From the First Idea to Now

After Pina Bausch’s death in 2009 the search began in Wuppertal for possible ways to preserve the dancer and choreographer’s artistic heritage in the long term. These discussions led first and foremost to the establishment of the Pina Bausch Foundation, on the initiative of her son, Salomon Bausch, and her partner, Ronald Kay. At the same time discussions continued on the future of Wuppertal’s main theatre, the Schauspielhaus, which had served for years (along with Wuppertal Opera House) as a rehearsal and performance venue for the Tanztheater Wuppertal Pina Bausch. Early on during the public brainstorming process, the idea of a dance centre connected to the Pina Bausch Archive emerged.

Aerial photo Pina Bausch Zentrum
© Stadt Wuppertal, Ressort Vermessung, Katasteramt und Geodaten

Following this, in April 2012, the artistic and managing director of the choreographic centre PACT Zollverein in Essen, Stefan Hilterhaus, was commissioned to devise an artistic concept for the Pina Bausch Centre. On the basis of this concept, Wuppertal’s facilities management was to develop an initial space allocation plan, evaluate the potential to realise it, and determine the approximate scale of the costs. The result became part of a report in which five alternative future uses for the theatre were examined. This report concluded that the only realistic use was as the Pina Bausch Centre.

The city authorities entered into discussions with both the North Rhine Westphalia state government and the national government, culminating in the project’s adoption in the CDU/CSU and SPD coalition agreement for the eighteenth legislature period of the German parliament. On the day it was signed (16 December 2013) Wuppertal city council agreed additions to the guidelines in the ‘Wuppertal 2025’ strategy, including the Pina Bausch Centre as a key project.

The administration was instructed to update the concept for the Pina Bausch Centre, in consultation with the national and state authorities and the Pina Bausch Foundation, to embark on planning and to continue negotiations on a national and state level.

After the German parliament’s budget committee decided to make 29.2 million euro available for planning, construction and fitting out of the Pina Bausch Centre (half of the maximum investment costs of 58.4 million euro), on 14 December 2015, in its policy resolution on the creation of the Pina Bausch Centre, Wuppertal city council voted for the artistic and functional plan to be developed and fleshed out, and for a robust space allocation plan to be drawn up as the basis for an implementation resolution.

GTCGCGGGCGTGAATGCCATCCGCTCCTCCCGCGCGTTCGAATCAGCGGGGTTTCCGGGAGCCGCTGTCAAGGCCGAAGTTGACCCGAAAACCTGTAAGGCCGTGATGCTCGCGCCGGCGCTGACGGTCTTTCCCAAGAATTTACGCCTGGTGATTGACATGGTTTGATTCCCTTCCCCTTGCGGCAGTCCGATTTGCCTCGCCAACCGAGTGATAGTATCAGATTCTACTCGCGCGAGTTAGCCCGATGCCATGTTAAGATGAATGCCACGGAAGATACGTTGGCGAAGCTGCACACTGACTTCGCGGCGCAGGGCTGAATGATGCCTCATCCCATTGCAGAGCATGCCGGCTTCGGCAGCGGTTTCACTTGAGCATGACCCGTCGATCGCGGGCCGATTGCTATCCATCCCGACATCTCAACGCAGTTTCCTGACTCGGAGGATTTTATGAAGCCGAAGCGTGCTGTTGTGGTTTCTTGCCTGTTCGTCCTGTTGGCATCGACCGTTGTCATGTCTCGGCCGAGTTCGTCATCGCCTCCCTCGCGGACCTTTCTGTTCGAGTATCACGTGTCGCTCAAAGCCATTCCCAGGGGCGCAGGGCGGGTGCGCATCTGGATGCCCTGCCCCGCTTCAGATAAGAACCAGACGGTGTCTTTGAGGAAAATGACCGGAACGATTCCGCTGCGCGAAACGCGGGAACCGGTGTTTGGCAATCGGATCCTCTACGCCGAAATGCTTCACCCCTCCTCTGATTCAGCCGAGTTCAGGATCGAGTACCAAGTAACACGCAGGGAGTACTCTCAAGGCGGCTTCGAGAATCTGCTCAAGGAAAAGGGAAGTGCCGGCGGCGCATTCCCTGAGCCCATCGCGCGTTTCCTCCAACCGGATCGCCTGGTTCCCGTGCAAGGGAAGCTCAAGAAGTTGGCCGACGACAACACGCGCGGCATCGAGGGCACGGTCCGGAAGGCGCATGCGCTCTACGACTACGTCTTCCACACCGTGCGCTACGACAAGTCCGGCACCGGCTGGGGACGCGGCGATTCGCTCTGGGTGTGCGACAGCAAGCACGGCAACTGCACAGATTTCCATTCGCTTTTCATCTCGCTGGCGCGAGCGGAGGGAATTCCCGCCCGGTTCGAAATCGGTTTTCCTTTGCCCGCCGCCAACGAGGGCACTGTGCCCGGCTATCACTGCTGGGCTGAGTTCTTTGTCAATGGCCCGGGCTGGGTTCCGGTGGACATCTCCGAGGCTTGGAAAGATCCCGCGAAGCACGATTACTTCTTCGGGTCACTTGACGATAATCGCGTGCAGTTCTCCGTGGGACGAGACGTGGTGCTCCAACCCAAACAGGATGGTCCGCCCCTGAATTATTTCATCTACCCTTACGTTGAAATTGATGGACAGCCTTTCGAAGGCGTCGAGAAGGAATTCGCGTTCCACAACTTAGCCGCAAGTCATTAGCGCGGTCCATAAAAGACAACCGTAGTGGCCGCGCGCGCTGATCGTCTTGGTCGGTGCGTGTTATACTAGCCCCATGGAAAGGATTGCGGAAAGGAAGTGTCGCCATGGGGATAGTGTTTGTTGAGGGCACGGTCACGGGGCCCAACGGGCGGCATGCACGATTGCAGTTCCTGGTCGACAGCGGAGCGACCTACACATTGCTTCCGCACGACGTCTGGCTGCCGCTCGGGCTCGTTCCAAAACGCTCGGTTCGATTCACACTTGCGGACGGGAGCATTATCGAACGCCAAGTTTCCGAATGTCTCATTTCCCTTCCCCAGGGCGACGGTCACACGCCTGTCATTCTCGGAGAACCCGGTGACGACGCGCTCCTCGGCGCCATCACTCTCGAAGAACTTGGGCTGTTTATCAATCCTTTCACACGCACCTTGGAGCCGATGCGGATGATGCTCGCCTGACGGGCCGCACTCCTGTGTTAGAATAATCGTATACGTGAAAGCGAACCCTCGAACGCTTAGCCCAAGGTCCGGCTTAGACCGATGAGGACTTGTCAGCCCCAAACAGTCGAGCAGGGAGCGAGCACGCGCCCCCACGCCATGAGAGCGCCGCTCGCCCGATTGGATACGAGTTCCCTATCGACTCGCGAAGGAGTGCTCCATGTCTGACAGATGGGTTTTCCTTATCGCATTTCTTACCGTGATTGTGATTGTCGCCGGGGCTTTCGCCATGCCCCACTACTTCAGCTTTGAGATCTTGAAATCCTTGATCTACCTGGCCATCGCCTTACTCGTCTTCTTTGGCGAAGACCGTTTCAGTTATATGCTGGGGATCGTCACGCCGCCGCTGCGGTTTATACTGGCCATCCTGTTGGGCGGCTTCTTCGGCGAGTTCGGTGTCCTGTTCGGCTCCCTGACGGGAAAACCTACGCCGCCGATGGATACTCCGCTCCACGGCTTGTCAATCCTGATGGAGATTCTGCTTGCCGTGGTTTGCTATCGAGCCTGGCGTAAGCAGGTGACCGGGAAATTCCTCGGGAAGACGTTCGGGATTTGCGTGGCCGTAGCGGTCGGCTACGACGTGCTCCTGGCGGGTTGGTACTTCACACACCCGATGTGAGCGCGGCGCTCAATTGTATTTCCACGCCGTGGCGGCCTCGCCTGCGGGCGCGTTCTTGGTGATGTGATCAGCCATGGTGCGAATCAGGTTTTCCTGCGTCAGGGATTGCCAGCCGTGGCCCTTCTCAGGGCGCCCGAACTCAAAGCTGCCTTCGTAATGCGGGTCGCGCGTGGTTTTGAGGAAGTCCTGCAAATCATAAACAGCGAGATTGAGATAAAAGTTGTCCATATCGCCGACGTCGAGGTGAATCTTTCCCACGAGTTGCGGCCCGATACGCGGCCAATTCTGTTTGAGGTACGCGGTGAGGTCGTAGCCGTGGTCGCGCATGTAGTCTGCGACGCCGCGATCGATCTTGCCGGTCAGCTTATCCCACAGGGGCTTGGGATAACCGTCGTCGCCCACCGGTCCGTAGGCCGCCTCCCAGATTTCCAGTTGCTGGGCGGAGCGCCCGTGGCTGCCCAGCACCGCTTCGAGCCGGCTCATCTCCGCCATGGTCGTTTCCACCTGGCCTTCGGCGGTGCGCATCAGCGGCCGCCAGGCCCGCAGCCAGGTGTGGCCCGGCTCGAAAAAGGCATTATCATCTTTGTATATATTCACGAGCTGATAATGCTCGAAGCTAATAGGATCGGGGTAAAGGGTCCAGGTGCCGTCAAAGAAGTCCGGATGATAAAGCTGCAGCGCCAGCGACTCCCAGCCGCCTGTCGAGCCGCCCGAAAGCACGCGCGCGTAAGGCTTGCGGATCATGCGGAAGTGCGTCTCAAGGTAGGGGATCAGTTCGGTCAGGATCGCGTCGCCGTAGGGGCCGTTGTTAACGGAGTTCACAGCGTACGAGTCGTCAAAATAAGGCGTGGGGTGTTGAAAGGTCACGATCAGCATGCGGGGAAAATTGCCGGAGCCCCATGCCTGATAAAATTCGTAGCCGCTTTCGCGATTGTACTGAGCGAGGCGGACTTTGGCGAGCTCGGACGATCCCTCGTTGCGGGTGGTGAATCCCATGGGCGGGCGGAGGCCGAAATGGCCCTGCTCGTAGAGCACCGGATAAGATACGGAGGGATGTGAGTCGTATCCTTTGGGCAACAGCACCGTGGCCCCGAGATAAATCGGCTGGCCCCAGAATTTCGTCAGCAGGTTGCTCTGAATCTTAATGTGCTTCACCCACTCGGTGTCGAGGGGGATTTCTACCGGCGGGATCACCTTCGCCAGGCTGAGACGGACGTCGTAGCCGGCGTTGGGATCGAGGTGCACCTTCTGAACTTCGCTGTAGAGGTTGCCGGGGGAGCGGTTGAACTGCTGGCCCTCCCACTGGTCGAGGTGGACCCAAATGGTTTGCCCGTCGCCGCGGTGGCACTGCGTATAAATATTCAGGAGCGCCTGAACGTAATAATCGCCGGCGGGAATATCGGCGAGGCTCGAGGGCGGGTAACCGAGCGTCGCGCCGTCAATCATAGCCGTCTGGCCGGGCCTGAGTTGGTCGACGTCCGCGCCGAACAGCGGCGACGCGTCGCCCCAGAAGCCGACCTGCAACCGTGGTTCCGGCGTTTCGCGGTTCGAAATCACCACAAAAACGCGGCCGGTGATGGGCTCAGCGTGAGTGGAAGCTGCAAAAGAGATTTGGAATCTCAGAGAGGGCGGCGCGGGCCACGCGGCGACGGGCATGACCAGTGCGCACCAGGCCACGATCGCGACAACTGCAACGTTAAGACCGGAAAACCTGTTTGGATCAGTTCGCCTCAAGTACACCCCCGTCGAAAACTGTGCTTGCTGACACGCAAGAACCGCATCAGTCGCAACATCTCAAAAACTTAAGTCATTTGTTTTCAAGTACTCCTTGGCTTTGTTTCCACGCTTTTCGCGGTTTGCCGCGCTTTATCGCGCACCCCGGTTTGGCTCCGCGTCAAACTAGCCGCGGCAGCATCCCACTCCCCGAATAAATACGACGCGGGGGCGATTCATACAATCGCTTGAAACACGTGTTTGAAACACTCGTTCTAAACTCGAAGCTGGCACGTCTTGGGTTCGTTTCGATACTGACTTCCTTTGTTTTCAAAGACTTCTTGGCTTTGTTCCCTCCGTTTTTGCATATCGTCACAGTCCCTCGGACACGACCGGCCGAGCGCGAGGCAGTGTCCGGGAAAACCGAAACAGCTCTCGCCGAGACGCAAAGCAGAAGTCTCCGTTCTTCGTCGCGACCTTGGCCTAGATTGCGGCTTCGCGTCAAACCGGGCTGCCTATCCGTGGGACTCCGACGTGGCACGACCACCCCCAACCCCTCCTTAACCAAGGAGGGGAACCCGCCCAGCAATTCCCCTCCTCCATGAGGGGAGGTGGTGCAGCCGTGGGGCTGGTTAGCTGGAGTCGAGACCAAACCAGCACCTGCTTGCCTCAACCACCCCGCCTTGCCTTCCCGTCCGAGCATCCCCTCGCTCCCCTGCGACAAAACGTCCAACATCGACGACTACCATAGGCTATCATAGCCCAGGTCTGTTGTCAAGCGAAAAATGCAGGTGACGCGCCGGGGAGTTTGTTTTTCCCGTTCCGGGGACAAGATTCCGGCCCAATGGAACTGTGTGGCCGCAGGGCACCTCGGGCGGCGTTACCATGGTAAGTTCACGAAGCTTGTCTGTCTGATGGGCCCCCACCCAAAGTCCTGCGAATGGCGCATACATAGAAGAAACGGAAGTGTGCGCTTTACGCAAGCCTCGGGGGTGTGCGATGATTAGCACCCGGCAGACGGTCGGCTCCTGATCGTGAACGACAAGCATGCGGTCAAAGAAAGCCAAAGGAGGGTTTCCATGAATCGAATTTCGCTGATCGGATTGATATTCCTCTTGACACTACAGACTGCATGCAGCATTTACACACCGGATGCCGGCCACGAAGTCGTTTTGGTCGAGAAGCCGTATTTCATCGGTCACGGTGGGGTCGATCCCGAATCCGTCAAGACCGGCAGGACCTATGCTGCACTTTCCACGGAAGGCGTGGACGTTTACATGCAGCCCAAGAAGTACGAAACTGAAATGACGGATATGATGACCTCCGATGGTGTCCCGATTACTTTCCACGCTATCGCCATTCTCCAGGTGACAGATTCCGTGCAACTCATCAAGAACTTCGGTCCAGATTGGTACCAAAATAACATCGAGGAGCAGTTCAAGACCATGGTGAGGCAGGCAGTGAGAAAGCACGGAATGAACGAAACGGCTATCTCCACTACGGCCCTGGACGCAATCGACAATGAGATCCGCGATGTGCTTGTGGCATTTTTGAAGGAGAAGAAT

On the basis of the space allocation plan an informal enquiry was sent to the national government on 12 May 2016, which represented the first stage in the process leading to the approval of a contribution. The space and personnel requirements submitted to the government on 8 March 2017 were approved on merit by the funding body.

Between October 2016 and May 2017 external experts carried out a conservation audit of the theatre as well as various investigations for which specialist knowledge or equipment was required. The state paid 80% of these costs.

Once the state government had announced its willingness to contribute to the running costs, the city council cleared the way for the construction of the Pina Bausch Centre in its resolution of 17 December 2018. The individual planning and construction phases are to be approved successively by the council’s Supervision and Steering Committee for the Pina Bausch Centre Project. If, following completion of the planning phase, the estimates that all costs are covered are confirmed, construction can begin. The committee held its inaugural meeting on 11 June 2019.

On 16 December&nbsp2019 the council took the decision to create the Pina Bausch Centre whether or not the national government makes a contribution to the running costs. The council was instructed to present a conceptual plan for the operation of the institution appropriate to the budget available. The city intends to found a public limited company to operate the building which will also co-ordinate the conceptual planning of the preparatory phase. The North Rhine-Westphalia state government was also offered the opportunity to become a shareholder in the company.